Games are a necessary part of human development. They encourage interactions with others, provide opportunities to work on teams, teach the importance of following rules, and perhaps most importantly they build problem solving skills. Not to mention, they are a fun way to take a break from work or school!
Think about one of your favorite games. Yahtzee? Checkers? A specific video game? Imagine the challenges you might face if you had limited mobility in your hands, or your low vision made it difficult to read small print. Fortunately, advances in assistive technology have made many popular games more accessible so that everyone can enjoy them. Let’s look at some examples.
- Checkers – MaxiAid offers a checkers board that has raised squares for one color and recessed squares for the other, so that the players can feel the difference. The “kings” are also double the size of the regular pieces.
- Scrabble – The Deluxe Braille version of this game comes with an audio tape and has braille on the board, the tiles, and comes with braille instructions. Alternatively, if you are not completely blind but have some vision loss you can purchase the Low Vision Scrabble Tiles. These tiles will fit a regular game board but have larger letters that are easy to read on a white background.
- Tactile Connect Four – This game has been adapted so that the black discs have a hole in the middle of them for easy identification.
- Braille/Low Vision Monopoly – The board itself is textured so that everything on it can be identified by touch. It contains braille dice, braille instructions, and braille on the board. The cards are extra large with both braille and large print.
- Sign Language Puzzle – Remember those wooden peg puzzles you played with as a kid? Now you can teach the letters of the alphabet in American Sign Language (ASL) with this classic game. Pictures of handshapes for each letter are displayed on the pieces.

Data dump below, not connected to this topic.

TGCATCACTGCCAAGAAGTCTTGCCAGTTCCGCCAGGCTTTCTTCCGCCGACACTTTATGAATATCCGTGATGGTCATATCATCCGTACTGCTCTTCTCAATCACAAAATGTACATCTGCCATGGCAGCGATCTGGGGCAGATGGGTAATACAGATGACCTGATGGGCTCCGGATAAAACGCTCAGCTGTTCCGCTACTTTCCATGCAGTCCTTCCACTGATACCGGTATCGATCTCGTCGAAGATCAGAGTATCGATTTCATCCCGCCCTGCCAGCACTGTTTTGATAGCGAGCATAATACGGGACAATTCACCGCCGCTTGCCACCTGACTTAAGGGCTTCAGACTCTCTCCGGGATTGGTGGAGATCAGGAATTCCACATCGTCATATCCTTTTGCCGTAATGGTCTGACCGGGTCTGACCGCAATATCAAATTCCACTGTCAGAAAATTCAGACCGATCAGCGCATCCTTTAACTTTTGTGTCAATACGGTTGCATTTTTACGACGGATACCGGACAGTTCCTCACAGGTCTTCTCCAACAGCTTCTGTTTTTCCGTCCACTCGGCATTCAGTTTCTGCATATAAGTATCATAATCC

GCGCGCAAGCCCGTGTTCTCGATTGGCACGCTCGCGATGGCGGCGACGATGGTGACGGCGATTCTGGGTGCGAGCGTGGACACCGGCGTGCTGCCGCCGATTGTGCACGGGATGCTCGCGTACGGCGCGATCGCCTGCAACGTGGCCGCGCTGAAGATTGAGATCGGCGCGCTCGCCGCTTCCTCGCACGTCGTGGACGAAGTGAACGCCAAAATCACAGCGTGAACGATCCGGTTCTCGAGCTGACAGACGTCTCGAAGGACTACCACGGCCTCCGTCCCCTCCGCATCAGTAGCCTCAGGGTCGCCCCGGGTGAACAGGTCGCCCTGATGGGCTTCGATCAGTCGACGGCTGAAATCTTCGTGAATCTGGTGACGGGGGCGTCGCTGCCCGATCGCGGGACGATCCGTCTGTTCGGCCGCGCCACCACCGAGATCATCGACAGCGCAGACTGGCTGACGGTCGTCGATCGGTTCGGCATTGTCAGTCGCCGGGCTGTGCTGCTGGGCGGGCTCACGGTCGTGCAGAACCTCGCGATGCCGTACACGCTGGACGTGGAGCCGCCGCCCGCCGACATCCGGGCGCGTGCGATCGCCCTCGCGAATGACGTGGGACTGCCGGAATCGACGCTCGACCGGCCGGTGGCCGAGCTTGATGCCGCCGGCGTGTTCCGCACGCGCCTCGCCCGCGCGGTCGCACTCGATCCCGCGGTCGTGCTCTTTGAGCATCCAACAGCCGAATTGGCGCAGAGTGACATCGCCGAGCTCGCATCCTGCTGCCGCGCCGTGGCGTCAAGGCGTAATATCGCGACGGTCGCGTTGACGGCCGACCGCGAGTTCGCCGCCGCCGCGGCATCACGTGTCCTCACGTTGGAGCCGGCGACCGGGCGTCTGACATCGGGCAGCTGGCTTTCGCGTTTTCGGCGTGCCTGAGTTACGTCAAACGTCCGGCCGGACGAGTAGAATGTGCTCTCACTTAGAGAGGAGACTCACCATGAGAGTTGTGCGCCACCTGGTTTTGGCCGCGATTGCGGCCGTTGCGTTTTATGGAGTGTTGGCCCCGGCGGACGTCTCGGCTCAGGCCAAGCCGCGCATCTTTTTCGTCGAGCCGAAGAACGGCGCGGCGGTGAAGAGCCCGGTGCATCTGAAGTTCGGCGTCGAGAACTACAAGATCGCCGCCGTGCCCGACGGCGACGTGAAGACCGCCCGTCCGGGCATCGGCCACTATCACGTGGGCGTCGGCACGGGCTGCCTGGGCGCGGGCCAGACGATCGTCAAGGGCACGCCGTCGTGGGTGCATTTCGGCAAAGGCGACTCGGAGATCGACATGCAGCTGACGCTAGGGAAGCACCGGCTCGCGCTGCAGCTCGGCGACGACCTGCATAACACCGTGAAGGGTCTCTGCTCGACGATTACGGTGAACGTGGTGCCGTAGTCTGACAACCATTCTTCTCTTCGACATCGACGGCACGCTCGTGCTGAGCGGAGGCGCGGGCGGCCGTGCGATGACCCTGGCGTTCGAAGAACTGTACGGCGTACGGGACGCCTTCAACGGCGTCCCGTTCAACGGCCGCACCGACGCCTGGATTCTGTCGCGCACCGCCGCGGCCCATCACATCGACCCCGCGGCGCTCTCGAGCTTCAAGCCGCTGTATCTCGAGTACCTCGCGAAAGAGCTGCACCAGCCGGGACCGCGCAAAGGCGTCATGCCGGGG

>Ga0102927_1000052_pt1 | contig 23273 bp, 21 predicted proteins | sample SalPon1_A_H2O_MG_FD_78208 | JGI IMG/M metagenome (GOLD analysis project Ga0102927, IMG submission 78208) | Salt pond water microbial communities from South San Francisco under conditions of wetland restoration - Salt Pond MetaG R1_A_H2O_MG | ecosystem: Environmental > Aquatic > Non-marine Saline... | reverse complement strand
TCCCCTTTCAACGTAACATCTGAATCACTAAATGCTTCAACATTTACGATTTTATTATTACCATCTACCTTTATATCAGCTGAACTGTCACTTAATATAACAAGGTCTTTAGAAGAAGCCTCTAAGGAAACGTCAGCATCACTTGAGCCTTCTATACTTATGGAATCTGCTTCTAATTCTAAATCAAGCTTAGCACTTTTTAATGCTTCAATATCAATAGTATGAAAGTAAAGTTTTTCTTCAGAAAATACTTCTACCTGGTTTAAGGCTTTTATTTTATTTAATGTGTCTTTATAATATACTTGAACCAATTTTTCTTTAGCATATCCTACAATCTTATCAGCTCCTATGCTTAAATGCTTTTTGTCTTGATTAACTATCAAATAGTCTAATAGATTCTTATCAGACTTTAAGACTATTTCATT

- Bingo – Harris Communications supplies a sign language game called ASLingo. This game is exactly like Bingo, but with pictures of hands signing instead of printed numbers.
- Dice – Yes, yes, Sign Language again, but it’s such a fun way to learn! This set of dice has the ASL handshapes instead of dots.
- Limited Dexterity Triple Joystick Big Button Controller – The name says it all. Big buttons that can be hit with a fist and joysticks with “sticky” rubber so they are easy to move with your palms. Can be used for most game systems.
- Sip & Puff Mouth Joystick Game Controller – This controller grants you access to all 12 of the buttons on a Playstation 2 controller. Check out the video demo here to watch how it operates.
- Hi Ho Cherry-O – This is a classic counting game that has been adapted for children without fine motor skills. It has 2 large switch plates that make the game easy to operate. It is currently available from Enabling Devices.
- Mind Reading computer game – The focus of this software is to help its user build social skills. It contains six different people that display over 400 emotions for reference. Autism Coach offers this computer software for both Macs and PCs.
- Scribble and Sing Art Station – This cute little game inspires enjoyable art activities. www.ableplay.org provides a detailed description of how this Crayola product can assist those with cognitive difficulties, sensory issues, and communication. Read their review here.
Accessible Computer game resources (both online and offline):